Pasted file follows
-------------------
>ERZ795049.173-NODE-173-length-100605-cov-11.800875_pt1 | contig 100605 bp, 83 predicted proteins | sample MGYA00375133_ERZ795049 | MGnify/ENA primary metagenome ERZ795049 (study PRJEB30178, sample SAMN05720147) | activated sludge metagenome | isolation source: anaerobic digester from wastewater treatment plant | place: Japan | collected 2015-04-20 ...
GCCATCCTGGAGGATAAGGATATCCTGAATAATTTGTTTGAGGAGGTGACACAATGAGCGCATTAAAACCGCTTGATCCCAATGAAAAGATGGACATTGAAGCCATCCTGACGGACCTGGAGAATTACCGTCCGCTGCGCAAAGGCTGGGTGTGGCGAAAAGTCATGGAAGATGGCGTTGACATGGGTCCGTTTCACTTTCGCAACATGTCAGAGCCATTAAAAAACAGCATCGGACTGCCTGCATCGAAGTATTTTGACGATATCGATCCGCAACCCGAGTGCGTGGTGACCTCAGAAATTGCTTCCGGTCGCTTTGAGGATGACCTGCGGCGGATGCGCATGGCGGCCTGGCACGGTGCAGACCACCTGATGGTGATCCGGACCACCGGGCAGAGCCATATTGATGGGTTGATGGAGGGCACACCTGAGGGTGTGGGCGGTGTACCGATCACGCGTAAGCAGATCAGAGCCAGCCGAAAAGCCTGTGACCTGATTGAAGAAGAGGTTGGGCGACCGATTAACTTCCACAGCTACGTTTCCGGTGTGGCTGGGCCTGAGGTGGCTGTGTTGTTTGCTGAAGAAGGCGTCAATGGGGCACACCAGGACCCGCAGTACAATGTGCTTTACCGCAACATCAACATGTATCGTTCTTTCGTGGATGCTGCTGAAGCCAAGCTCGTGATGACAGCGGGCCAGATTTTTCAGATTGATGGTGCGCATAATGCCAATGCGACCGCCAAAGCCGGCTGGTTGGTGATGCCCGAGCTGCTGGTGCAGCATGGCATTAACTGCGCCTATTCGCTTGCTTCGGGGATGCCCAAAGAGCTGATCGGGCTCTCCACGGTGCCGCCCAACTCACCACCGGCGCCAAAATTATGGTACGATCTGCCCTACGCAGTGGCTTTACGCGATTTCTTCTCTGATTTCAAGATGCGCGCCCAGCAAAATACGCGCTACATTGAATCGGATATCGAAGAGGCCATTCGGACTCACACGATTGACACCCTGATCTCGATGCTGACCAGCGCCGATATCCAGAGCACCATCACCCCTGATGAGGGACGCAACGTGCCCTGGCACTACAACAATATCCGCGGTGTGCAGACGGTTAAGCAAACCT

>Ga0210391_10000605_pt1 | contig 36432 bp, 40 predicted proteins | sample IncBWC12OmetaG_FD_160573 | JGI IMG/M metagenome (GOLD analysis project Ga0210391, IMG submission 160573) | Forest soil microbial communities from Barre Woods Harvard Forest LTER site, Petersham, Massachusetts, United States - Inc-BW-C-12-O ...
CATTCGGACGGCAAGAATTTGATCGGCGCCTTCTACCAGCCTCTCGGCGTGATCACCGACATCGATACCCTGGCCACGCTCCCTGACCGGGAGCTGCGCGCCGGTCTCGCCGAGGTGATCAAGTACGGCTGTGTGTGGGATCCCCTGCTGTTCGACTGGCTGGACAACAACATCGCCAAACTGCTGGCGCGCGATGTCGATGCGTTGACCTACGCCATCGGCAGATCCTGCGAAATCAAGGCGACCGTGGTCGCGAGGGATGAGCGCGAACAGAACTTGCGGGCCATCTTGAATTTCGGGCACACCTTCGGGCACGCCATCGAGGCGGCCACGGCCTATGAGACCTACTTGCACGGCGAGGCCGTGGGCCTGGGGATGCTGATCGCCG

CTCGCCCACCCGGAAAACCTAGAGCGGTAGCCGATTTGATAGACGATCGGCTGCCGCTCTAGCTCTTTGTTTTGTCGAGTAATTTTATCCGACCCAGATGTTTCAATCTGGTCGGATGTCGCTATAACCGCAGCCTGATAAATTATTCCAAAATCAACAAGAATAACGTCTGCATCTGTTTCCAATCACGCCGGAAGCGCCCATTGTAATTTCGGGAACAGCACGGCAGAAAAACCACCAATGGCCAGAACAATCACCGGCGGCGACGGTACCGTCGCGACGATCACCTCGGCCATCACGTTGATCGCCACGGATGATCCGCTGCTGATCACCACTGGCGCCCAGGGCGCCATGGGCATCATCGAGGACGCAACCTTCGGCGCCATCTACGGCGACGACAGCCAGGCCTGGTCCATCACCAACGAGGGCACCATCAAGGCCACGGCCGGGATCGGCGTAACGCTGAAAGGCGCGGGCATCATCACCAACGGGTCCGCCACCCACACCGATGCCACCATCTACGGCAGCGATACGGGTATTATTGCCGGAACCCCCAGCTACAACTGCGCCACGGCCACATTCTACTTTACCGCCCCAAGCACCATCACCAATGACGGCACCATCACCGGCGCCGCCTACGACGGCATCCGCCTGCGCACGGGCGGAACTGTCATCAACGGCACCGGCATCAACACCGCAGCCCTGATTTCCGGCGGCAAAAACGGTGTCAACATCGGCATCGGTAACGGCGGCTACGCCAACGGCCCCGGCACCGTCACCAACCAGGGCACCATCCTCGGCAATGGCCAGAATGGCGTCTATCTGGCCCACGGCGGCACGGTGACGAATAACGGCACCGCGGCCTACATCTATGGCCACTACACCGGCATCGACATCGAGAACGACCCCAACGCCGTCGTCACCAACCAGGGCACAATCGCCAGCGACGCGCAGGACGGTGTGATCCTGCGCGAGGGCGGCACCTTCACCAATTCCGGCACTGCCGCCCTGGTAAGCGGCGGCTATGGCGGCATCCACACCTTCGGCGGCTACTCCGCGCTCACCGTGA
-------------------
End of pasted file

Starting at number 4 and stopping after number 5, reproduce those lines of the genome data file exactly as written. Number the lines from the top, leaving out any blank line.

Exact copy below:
CATTCGGACGGCAAGAATTTGATCGGCGCCTTCTACCAGCCTCTCGGCGTGATCACCGACATCGATACCCTGGCCACGCTCCCTGACCGGGAGCTGCGCGCCGGTCTCGCCGAGGTGATCAAGTACGGCTGTGTGTGGGATCCCCTGCTGTTCGACTGGCTGGACAACAACATCGCCAAACTGCTGGCGCGCGATGTCGATGCGTTGACCTACGCCATCGGCAGATCCTGCGAAATCAAGGCGACCGTGGTCGCGAGGGATGAGCGCGAACAGAACTTGCGGGCCATCTTGAATTTCGGGCACACCTTCGGGCACGCCATCGAGGCGGCCACGGCCTATGAGACCTACTTGCACGGCGAGGCCGTGGGCCTGGGGATGCTGATCGCCG

CTCGCCCACCCGGAAAACCTAGAGCGGTAGCCGATTTGATAGACGATCGGCTGCCGCTCTAGCTCTTTGTTTTGTCGAGTAATTTTATCCGACCCAGATGTTTCAATCTGGTCGGATGTCGCTATAACCGCAGCCTGATAAATTATTCCAAAATCAACAAGAATAACGTCTGCATCTGTTTCCAATCACGCCGGAAGCGCCCATTGTAATTTCGGGAACAGCACGGCAGAAAAACCACCAATGGCCAGAACAATCACCGGCGGCGACGGTACCGTCGCGACGATCACCTCGGCCATCACGTTGATCGCCACGGATGATCCGCTGCTGATCACCACTGGCGCCCAGGGCGCCATGGGCATCATCGAGGACGCAACCTTCGGCGCCATCTACGGCGACGACAGCCAGGCCTGGTCCATCACCAACGAGGGCACCATCAAGGCCACGGCCGGGATCGGCGTAACGCTGAAAGGCGCGGGCATCATCACCAACGGGTCCGCCACCCACACCGATGCCACCATCTACGGCAGCGATACGGGTATTATTGCCGGAACCCCCAGCTACAACTGCGCCACGGCCACATTCTACTTTACCGCCCCAAGCACCATCACCAATGACGGCACCATCACCGGCGCCGCCTACGACGGCATCCGCCTGCGCACGGGCGGAACTGTCATCAACGGCACCGGCATCAACACCGCAGCCCTGATTTCCGGCGGCAAAAACGGTGTCAACATCGGCATCGGTAACGGCGGCTACGCCAACGGCCCCGGCACCGTCACCAACCAGGGCACCATCCTCGGCAATGGCCAGAATGGCGTCTATCTGGCCCACGGCGGCACGGTGACGAATAACGGCACCGCGGCCTACATCTATGGCCACTACACCGGCATCGACATCGAGAACGACCCCAACGCCGTCGTCACCAACCAGGGCACAATCGCCAGCGACGCGCAGGACGGTGTGATCCTGCGCGAGGGCGGCACCTTCACCAATTCCGGCACTGCCGCCCTGGTAAGCGGCGGCTATGGCGGCATCCACACCTTCGGCGGCTACTCCGCGCTCACCGTGA